IN THE SPOTLIGHT
The Obama administration has undone Bush’s rule that weakens the Endangered Species Act — but not the rule harming the warming-threatened polar bear . . . and time is running out. Take action before our clock strikes zero. Then read about our delivery of 90,000 petitions to Secretary Ken Salazar on Capitol Hill in April.
SAVE THE ACT, SAVE SPECIES FROM THE CLIMATE CRISIS
Just before leaving office, the Bush administration dealt a parting punch to endangered species across the nation, issuing two regulations intended to (1) remove the U.S. Fish and Wildlife Service as an independent, scientific watchdog over potentially species-harming federal projects like timber sales, mines, and dams; (2) exempt all greenhouse gas-emitting projects, including coal-fired power plants and federal fuel efficiency standards, from Endangered Species Act review; and (3) specifically ban federal agencies from protecting the imperiled polar bear from greenhouse gas emissions. These policies would eviscerate the central Endangered Species Act process — Fish and Wildlife Service oversight — that has protected endangered species for 35 years, and they would exclude the greatest future threat to endangered species — global warming — from consideration under the Act. The policies drew lawsuits by the Center, other environmental groups, and nine states.
Thankfully, on April 28, 2009 — the very same day the Center delivered more than 90,000 petitions (later to become 94,000) to Interior Secretary Ken Salazar requesting he take action fast — Salazar rescinded the rule blocking Fish and Wildlife Service oversight under the Endangered Species Act. This came after the Obama administration and Congress had promptly taken the first steps toward revoking both damaging Bush regulations: On March 3, President Barack Obama sent out a presidential memorandum ordering agencies to ignore the Endangered Species Act rule, and on March 11, he signed into law an omnibus appropriations bill giving Salazar 60 days to rescind both the Endangered Species Act rule and the polar bear rule with the stroke of a pen. Between the day Salazar was given the power to rescind the rules and the day he restored the Endangered Species Act, he was called upon to save both the Act and the polar bear by 41 members of the House of Representatives; eight senators; 35 members of the California legislature; more than 13,000 scientists; numerous law professors; and more than 200,000 citizens represented by more than 130 conservation organizations.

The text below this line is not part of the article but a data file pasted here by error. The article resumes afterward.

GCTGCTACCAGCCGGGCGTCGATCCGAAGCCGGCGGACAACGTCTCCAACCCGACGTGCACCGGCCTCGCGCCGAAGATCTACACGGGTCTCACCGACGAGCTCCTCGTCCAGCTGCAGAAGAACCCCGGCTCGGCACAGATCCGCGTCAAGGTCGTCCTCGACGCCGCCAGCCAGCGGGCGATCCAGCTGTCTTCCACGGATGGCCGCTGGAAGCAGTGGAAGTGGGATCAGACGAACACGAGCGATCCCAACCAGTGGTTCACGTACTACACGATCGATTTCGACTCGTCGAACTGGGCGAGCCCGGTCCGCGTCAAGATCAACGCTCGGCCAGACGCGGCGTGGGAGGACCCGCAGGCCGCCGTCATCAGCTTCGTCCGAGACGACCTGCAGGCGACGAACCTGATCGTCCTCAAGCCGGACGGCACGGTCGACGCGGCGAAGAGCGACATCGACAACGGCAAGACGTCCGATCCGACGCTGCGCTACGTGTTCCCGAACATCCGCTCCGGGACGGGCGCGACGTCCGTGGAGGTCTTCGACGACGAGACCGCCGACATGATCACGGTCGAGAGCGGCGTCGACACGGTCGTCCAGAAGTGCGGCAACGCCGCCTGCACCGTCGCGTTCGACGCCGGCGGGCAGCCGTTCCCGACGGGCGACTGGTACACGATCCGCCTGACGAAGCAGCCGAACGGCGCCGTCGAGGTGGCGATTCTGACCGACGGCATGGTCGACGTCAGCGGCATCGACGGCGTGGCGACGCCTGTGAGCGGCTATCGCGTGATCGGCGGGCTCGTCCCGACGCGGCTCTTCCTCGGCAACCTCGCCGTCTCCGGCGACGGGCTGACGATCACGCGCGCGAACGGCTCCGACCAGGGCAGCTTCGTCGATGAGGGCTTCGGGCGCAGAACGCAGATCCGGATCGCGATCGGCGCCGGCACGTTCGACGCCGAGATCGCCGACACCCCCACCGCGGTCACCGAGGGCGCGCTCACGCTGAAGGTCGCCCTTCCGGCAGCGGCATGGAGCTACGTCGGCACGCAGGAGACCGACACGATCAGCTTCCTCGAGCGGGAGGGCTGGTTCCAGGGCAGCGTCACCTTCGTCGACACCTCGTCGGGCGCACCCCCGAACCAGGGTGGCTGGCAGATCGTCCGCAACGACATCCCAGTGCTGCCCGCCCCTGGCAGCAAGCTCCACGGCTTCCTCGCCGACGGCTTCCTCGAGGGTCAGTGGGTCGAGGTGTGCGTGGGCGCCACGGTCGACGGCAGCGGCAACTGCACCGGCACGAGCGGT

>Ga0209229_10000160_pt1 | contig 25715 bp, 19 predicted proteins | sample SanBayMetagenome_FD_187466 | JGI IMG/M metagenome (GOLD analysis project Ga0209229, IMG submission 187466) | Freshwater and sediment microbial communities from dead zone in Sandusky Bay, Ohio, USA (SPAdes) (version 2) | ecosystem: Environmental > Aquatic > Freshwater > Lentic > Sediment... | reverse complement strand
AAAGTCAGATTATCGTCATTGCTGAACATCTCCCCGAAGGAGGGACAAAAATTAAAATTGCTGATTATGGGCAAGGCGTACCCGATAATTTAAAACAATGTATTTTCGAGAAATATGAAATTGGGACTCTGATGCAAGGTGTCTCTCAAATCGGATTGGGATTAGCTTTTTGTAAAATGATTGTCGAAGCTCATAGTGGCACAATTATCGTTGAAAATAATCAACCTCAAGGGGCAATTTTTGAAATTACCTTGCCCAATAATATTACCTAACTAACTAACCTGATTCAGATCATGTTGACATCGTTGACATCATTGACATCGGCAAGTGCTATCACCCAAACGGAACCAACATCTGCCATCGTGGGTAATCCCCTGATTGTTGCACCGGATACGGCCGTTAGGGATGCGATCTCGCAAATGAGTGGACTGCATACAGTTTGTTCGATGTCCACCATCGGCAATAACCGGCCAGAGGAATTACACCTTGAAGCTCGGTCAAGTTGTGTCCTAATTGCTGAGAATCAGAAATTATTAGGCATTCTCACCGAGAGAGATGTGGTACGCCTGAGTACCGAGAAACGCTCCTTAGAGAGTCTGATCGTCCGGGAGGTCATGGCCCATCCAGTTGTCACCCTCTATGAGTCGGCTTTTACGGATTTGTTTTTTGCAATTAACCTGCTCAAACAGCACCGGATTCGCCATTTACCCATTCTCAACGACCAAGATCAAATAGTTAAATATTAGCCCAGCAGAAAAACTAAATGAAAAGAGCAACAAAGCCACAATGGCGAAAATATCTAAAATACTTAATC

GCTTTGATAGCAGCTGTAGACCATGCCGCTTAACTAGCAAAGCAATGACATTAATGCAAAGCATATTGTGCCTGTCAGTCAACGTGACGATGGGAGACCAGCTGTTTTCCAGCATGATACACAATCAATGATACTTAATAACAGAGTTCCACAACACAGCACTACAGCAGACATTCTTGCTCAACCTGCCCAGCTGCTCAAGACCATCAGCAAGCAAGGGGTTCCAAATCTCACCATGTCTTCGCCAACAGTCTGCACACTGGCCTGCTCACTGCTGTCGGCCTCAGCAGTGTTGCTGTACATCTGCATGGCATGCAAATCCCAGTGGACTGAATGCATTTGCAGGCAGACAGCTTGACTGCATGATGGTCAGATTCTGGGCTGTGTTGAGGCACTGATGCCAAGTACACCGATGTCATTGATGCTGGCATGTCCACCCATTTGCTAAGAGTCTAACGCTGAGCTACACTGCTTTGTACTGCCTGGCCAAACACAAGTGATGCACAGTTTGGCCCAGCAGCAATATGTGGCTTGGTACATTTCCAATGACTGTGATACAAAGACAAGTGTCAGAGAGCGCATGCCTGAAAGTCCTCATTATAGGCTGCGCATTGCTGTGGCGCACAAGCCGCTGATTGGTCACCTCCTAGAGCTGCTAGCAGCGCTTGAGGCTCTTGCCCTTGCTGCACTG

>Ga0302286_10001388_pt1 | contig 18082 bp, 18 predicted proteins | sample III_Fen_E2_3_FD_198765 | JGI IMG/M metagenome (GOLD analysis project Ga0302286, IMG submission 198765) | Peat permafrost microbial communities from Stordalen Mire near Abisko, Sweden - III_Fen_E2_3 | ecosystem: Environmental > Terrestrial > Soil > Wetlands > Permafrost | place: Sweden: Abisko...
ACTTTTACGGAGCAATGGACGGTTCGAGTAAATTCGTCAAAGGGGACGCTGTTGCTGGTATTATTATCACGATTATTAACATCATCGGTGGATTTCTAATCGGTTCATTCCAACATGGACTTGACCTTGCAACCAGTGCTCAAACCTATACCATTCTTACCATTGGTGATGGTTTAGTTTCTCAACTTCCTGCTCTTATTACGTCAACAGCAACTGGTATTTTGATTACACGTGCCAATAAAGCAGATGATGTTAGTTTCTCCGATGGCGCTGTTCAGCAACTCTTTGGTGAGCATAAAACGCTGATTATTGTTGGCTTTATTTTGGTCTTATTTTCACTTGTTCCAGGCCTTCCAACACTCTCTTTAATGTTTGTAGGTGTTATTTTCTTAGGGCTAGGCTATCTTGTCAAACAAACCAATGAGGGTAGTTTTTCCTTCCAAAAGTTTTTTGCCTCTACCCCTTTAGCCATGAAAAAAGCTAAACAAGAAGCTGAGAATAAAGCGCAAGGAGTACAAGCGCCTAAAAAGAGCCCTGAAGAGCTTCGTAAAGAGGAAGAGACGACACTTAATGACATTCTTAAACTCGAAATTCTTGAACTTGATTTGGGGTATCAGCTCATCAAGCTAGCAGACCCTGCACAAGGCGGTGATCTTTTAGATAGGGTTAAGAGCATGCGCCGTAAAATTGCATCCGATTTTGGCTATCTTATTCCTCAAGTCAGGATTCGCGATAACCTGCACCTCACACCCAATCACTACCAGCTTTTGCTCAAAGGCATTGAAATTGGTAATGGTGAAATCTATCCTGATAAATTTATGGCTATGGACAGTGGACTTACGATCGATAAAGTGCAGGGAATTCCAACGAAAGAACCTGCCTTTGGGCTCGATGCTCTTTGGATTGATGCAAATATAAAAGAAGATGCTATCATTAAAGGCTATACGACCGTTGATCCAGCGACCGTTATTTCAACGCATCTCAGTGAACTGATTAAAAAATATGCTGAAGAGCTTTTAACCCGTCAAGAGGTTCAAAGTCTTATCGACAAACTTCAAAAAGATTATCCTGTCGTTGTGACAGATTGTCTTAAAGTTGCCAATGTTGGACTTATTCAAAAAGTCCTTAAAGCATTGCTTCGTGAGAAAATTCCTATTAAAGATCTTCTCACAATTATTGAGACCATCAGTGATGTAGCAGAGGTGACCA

Unfortunately, in a key omission, Secretary Salazar failed to rescind the rule dooming polar bears to extinction — and he has only until May 9 to do it. That’s why it is so urgent to take action today: Please let Salazar know that you want him to throw out the Bush rule weakening protections for the iconic white bear of the melting Arctic.
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